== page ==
Using NEC Article 422 to Keep Appliances (and Families) Safe

Summer is here. The kids are home from school, the air conditioning units are firing up, and household appliances such as microwaves are getting used more frequently throughout the day. Between 2014-2018, fire departments in the United States responded to an estimated average of 172,900 home structure fires per year started that started in the kitchen. It’s estimated that kitchen fires account for more than $1 billion in property damage every year, not to mention nearly 5,000 injuries and 550 deaths.

While many kitchen fires are caused by open flames, others are caused by kitchen appliances. The top five kitchen appliances responsible for many fires include ranges and stoves, refrigerators, dishwashers, microwaves, toasters, and ovens. ESFI reported that ranges and stovetops alone cause 62% of home fires. To help prevent many of the fires caused by appliances, from ranges to heating units, it’s our job as installers and inspectors to ensure these systems are installed and functioning properly.

In the 2023 National Electrical Code (NEC), Article 422, Appliances, covers these types of appliances that are either cord-and-plug-connected or fastened in place. Let’s start by examining what exactly the NEC means when it comes to the term “appliance.”


The standard definition of the word appliance is normally “individual pieces of equipment for use in the home to perform domestic chores.” These would include a stove, dishwasher, or refrigerator. Article 422 of the NEC expands the scope of these types of electrical equipment to include appliances that are fastened in place or cord-and-plug connected, such as air-conditioning units, water heaters, dishwashers, heating appliances, and infrared heating lamps.

Therefore, the definition in Article 100 has a more expansive view of what exactly an appliance is. It’s defined as “utilization equipment, generally other than industrial, that is fastened in place, stationary, or portable; is normally built in a standardized size or type; and is installed or connected as a unit to perform one or more functions such as clothes washing, air-conditioning, food mixing, deep frying, and so forth.”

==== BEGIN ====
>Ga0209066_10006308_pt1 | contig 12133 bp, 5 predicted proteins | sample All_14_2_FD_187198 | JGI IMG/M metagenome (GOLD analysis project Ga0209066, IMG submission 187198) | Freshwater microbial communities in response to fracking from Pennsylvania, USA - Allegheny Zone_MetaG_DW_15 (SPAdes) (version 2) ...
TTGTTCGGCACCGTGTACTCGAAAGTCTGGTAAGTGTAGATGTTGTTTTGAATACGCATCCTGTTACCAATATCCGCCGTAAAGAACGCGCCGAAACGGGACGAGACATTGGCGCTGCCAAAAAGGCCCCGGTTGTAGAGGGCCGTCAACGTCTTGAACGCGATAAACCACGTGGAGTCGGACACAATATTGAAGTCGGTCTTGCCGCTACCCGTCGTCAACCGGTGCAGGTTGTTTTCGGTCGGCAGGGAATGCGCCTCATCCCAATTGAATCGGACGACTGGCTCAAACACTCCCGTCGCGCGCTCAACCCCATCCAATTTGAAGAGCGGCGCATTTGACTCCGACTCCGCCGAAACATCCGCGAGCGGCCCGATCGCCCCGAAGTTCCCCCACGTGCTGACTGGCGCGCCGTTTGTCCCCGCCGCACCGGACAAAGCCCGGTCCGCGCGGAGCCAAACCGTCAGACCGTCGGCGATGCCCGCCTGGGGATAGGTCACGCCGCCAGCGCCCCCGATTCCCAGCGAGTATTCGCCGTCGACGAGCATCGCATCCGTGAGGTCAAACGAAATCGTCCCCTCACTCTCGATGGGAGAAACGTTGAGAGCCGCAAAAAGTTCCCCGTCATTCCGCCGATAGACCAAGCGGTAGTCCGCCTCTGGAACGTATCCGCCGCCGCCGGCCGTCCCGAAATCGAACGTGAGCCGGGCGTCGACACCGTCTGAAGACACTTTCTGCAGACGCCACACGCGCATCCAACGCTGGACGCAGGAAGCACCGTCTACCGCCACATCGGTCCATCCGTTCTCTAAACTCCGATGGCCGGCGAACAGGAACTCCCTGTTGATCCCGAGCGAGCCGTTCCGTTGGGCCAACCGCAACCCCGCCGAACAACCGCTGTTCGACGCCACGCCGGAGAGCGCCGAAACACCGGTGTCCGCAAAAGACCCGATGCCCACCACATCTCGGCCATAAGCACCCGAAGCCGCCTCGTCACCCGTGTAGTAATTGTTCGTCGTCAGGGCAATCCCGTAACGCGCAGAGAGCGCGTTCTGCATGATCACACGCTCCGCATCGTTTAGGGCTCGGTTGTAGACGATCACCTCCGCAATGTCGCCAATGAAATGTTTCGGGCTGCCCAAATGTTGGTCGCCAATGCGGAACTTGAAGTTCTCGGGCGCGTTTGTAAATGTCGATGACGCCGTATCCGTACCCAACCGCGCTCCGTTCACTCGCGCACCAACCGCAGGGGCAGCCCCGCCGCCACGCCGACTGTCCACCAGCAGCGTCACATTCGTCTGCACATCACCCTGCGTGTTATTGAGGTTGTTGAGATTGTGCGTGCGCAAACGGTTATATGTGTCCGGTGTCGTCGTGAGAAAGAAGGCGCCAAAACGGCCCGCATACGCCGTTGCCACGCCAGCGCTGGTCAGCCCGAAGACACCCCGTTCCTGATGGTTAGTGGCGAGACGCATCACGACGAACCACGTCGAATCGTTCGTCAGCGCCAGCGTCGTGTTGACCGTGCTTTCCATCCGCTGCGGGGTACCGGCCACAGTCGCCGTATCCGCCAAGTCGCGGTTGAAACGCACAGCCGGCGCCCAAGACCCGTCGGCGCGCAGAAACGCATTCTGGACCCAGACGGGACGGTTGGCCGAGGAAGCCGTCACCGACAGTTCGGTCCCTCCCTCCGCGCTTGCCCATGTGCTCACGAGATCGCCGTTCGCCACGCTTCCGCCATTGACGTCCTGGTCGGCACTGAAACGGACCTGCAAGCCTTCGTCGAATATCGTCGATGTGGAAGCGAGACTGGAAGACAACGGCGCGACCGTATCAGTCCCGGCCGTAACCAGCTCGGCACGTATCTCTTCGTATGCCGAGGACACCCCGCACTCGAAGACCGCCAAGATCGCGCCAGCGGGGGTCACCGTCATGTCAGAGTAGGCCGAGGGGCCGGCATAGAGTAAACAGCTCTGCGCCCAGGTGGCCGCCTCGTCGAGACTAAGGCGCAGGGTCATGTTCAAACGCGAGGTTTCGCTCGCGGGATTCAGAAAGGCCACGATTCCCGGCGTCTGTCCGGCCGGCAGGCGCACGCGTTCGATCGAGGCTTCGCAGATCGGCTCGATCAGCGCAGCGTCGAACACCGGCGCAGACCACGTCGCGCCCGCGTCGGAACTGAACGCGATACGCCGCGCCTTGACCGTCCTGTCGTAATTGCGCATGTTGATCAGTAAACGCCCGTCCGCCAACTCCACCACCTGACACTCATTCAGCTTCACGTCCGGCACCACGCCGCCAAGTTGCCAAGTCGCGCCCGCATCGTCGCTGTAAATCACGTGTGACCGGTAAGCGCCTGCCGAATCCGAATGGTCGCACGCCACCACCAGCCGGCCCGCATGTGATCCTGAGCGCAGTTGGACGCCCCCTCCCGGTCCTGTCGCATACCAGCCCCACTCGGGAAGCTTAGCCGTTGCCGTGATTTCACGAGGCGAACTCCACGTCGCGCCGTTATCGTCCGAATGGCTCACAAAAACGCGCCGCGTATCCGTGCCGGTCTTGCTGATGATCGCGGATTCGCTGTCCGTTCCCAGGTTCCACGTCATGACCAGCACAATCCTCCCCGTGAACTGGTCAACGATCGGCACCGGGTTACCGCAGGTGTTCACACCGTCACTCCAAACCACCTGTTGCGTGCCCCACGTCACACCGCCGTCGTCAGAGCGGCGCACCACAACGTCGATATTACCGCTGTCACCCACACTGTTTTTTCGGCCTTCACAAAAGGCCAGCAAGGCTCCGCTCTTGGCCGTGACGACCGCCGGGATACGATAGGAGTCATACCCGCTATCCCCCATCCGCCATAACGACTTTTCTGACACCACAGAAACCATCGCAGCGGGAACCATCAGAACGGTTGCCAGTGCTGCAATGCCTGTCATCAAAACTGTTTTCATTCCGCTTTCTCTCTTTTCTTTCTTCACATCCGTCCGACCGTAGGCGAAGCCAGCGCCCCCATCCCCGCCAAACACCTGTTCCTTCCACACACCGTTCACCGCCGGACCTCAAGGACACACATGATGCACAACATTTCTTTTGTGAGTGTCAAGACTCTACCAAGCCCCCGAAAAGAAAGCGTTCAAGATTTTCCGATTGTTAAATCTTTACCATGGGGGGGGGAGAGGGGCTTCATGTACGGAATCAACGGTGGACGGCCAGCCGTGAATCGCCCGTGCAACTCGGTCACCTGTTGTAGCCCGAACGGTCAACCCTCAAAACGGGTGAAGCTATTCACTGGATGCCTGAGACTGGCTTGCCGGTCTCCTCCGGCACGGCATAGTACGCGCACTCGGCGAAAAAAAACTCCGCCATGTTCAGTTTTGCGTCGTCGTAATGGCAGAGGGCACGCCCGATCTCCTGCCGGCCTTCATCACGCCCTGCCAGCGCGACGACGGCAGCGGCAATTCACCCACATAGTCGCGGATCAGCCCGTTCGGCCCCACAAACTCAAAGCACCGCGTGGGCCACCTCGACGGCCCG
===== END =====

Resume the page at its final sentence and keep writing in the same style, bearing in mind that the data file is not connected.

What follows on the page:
Another specific definition that applies to appliances is appliance branch circuits. These are defined as “a branch circuit that supplies energy to one or more outlets that appliances are going to be connected to and that has no permanently connected luminaires that are not part of an appliance.”

Listing & Labeling

Section 90.7 requires that the installer check to ensure that the appliance has a label from a qualified electrical testing laboratory. In addition, if the appliances are supplied by 50 volts or higher, Section 422.6 requires that they are listed.

One can normally find the wattage of most appliances stamped on the bottom or back of the appliance or on its nameplate. The wattage listed is the maximum power drawn by the appliance. Sometimes, the amperes might be stamped on the unit rather than the wattage Most appliances in the United States use 120 volts. Larger appliances, such as clothes dryers and electric cooktops, use 240 volts.

Protection for Appliances

Appliances that are 150 volts or less to ground and 60 amperes or less, single- or three-phase are required to be provided with Class A GFCI protection for personnel per Section 422.5. This requirement applies to the listed appliances, whether they are hard-wired or cord-and-plug-connected. Multiple GFCI devices are allowed but not required. Appliances that require this protection include:

  • Automotive vacuum machines
  • Drinking water coolers and bottle fill stations
  • Cord-and-plug connected high-pressure spray washing machines
  • Tire inflation machines
  • Vending machines
  • Sump pumps, and

These GFCI devices are also required to be readily accessible per subsection (B).


Branch Circuits. Branch circuits that supply appliances are covered in Section 422.10. Individual branch circuits supplying appliances must comply with the requirements in subdivision (A)(1) through (4). The ampacities of the branch-circuit conductors are not allowed to be less than the marked rating for the appliance or the marked rating of an appliance having combined loads. The ampacities for motor-operated appliances that do not have a marked rating are required to be in accordance with Part II of Article 430,  Motors, Motor Circuits, and Controllers. For non motor-operated appliances, the branch circuit rating for an appliance that is a continuous load cannot be less than 125 percent of the marked rating or less than 100 percent. The requirements for ranges and cooking appliances are required to be sized in accordance with 210.19(C) and also be allowed to be sized in accordance with Table 220.55.